Great tasting food can also be healthy. This savory dairy free, gluten free recipe has delicious ginger coconut notes. Using the Chinese medical model this soup tonifies the Spleen Qi to relieve fatigue, heaviness, and mental fogginess. It energizes as it awakens the appetite. Using the paradigm of functional medicine and clinical nutrition, most people have imbalanced microbiomes, with low diversities of healthy intestinal bacteria. The naturally fermented miso in this soup supplies healthy varieties of beneficial bacteria as it lends a mild creamy slightly saltiness to bring out the flavor of the veggies. Healthy micro biomes are essential for optimal well being and prevention of disease. Naturally fermented foods are excellent sources of beneficial bacteria but are not always favorite food choices. This gourmet soup optimizes well being.


Arame or Kombu seaweed strips about 4 five inch pieces.
Firm organic tofu one package (for those not allergic to soy)
1 1/4 cups naturally fermented organic chickpea miso or light rice miso paste.
(chickpea miso is recommended for its flavor & high concentrations of probiotics)
3/4 cup fresh shiitake mushrooms with stems removed
3-4 cloves garlic
6 organic green onion stalks
3 tablespoons fresh ginger
3 teaspoons jalapeno pepper
3.5 ounces organic unrefined coconut oil
2 quart assortment of seasonal organic vegetables: summer squash, string beans, carrots, broccoli.
About 2.5 quarts filtered water
Gluten free naturally organic fermented soy sauce.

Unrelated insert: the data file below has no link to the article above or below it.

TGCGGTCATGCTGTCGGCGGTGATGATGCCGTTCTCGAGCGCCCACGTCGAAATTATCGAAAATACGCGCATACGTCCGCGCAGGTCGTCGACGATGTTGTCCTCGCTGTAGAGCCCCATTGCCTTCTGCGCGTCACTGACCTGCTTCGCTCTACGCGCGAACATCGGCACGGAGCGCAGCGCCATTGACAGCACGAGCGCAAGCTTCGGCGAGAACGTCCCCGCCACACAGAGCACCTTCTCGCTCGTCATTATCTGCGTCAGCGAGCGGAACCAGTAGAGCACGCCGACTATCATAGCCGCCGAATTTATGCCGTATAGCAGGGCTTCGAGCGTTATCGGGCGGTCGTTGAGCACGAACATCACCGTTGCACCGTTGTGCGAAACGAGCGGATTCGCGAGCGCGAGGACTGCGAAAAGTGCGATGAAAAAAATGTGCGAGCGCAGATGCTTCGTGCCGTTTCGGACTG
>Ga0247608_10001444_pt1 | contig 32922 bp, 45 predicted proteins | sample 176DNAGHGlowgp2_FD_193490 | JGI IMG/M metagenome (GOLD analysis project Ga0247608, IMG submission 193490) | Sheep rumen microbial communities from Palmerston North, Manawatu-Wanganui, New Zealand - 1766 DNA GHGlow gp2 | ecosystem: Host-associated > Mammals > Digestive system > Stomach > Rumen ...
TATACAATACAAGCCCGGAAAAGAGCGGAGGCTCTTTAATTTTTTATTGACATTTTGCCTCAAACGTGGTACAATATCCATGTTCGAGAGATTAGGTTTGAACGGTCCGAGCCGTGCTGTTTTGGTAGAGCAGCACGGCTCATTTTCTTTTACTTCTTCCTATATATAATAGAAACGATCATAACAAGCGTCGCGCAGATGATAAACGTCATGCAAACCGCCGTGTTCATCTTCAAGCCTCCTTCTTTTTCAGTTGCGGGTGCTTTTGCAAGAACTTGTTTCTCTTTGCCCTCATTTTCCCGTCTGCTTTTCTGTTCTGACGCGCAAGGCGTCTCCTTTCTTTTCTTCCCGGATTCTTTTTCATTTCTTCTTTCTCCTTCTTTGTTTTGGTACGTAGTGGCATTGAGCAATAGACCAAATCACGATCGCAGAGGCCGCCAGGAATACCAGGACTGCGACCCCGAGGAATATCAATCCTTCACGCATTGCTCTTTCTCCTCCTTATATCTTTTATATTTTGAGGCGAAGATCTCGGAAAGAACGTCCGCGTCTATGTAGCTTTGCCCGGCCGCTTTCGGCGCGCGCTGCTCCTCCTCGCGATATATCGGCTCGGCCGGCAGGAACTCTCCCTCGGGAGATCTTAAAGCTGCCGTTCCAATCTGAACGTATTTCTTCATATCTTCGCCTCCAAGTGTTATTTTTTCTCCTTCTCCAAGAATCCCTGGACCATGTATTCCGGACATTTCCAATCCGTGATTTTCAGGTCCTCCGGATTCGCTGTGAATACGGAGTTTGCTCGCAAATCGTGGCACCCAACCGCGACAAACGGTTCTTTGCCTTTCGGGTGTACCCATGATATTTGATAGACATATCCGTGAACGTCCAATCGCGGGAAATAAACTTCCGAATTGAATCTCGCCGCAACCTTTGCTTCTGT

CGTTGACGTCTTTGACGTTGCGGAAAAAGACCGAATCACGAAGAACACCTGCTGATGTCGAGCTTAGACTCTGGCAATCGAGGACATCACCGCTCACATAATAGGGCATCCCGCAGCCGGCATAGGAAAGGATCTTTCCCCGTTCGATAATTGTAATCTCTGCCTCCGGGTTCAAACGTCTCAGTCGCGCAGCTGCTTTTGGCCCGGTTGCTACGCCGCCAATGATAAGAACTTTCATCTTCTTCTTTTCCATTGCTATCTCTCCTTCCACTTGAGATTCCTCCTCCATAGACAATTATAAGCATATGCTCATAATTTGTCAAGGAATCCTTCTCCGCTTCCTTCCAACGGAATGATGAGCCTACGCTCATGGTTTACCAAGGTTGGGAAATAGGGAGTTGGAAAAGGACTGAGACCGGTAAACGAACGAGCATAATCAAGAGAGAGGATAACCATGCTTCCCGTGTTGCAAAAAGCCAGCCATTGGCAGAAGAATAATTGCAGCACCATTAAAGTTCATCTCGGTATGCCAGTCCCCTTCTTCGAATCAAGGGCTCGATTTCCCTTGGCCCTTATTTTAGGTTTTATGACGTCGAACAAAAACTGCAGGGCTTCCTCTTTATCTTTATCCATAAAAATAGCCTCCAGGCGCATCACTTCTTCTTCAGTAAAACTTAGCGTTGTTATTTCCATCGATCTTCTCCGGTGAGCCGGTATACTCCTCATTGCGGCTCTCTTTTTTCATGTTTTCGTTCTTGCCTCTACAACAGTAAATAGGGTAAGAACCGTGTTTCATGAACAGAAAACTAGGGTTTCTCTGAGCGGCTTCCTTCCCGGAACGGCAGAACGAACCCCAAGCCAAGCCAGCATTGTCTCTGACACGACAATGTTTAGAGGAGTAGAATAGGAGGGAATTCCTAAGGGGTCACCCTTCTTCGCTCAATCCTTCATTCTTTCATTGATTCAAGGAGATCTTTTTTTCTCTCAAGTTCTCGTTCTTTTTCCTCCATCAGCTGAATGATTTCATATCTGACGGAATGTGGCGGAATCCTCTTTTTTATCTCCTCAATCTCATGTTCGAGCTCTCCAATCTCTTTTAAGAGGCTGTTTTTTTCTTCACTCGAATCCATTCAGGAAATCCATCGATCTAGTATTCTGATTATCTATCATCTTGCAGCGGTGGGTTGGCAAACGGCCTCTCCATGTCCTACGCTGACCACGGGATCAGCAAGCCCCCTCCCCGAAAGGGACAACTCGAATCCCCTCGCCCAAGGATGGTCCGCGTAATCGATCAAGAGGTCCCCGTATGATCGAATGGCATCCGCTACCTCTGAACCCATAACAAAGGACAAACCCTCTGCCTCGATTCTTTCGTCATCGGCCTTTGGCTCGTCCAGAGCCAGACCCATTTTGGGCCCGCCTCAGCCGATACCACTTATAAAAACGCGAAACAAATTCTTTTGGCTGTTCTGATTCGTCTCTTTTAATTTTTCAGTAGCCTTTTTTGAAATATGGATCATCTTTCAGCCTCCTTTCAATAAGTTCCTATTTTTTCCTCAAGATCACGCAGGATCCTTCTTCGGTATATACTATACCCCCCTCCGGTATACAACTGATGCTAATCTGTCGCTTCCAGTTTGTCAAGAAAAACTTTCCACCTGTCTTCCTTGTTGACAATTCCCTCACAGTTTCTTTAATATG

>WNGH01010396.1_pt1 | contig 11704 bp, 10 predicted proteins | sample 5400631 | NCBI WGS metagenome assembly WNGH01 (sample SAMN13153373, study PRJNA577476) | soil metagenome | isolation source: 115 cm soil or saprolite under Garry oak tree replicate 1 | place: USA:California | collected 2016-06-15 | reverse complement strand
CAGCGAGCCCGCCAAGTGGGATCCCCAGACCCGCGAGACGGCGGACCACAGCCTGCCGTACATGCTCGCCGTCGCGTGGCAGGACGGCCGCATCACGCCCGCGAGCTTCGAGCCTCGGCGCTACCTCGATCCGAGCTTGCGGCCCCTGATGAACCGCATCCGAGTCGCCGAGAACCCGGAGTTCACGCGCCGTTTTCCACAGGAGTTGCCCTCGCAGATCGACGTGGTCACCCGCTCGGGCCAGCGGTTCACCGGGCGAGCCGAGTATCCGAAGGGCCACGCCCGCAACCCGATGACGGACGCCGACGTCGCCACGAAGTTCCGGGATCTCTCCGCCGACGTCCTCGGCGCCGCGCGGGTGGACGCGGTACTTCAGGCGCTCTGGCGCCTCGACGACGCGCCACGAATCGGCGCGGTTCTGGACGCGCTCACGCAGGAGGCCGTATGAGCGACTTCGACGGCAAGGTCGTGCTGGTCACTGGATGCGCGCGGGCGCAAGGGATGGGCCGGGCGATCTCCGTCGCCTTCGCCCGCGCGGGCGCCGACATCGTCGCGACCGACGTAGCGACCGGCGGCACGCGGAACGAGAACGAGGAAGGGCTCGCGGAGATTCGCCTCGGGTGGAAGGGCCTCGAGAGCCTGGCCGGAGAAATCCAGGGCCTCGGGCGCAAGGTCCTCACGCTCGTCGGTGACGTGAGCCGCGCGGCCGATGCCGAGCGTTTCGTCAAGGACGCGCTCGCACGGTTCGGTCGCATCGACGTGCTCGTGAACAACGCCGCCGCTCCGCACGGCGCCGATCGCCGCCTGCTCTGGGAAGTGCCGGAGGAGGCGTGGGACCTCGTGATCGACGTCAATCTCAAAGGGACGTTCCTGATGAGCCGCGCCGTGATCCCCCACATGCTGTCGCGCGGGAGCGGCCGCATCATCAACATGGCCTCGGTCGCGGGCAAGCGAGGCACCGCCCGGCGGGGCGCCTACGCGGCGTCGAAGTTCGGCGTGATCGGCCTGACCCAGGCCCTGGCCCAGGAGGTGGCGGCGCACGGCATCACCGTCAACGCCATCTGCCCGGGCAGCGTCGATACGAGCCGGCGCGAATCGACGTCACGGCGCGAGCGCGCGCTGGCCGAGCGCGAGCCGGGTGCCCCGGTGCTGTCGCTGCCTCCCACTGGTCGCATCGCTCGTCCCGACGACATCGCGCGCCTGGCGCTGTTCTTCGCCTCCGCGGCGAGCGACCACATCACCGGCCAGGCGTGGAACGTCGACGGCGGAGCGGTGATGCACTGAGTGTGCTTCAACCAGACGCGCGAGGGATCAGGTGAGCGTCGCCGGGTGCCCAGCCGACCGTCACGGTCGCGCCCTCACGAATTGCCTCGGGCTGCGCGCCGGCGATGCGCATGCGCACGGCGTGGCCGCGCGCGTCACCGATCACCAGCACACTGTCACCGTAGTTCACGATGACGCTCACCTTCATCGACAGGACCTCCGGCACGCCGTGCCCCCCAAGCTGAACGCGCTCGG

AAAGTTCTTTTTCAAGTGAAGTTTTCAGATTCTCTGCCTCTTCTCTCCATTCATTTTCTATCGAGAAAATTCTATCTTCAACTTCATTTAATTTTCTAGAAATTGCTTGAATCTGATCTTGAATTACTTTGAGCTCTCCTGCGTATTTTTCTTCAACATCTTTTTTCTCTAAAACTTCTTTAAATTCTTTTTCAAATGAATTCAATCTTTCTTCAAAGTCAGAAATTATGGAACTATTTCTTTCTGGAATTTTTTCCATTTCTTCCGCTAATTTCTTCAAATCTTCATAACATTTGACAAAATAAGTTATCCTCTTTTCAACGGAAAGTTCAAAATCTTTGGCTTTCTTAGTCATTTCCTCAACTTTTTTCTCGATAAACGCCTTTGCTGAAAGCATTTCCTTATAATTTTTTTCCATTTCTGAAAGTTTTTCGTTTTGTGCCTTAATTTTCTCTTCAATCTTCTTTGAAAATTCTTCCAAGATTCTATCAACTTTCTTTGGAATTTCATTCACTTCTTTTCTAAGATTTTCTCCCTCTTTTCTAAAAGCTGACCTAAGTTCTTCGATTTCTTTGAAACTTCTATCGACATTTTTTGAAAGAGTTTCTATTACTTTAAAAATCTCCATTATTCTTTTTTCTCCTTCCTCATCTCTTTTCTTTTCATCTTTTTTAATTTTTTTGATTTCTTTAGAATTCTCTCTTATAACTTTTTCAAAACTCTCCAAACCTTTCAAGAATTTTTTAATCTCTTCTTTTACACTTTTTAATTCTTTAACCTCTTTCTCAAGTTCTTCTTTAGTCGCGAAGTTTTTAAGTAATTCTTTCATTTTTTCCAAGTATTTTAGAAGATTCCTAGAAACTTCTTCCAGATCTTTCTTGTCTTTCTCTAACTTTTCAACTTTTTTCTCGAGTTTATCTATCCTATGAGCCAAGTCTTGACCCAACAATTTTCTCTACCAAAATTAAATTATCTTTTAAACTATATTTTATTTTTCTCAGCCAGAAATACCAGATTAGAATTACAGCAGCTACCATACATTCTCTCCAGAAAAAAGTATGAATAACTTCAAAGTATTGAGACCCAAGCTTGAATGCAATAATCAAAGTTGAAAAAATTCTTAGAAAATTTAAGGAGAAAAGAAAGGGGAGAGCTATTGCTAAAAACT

Soak seaweed 15 minutes (save soaking water)
Boil seaweed 20 minutes in soaking water with sufficient water to total 2.5 quarts for the entire soup.
Remove seaweed from water, drain and cut seaweed into thin strips
Cut Tofu into 1/2” cubes
Mince ginger, garlic, and jalapeno pepper.
Cut or slice green onions, vegetables and mushrooms
Sauté seaweed, thinly sliced root vegetables, ginger, jalapeño pepper and garlic in coconut oil for several minutes, then add more vegetables that take longer to cook, then green onions and tofu. Add the seaweed water, cover and bring to a light boil. Note snap peas or vegetables that cook quickly are added to the boiling seaweed water. Cook on low heat until the vegies are tender but not over done. Turn off heat.

Dip a large mug into the soup to collect 8 to 10 ounces of soup stock without the vegetables. Add Miso paste to the mug of soup stock and stir with a fork until lumps are gone and it is a thick liquid. Add the Miso liquid to the soup and stir. If miso taste is too bland add repeat dipping the mug into the soup and dissolving more miso paste in the water, adding the liquid to the soup. NOTE – once miso is added to the soup it is never boiled. Care is taken when reheating the soup, not to bring it to a boil.

Add a little soy sauce to the soup to lightly increase the salt taste.
Cover and let simmer on low heat without bringing back to a boil, for several minutes.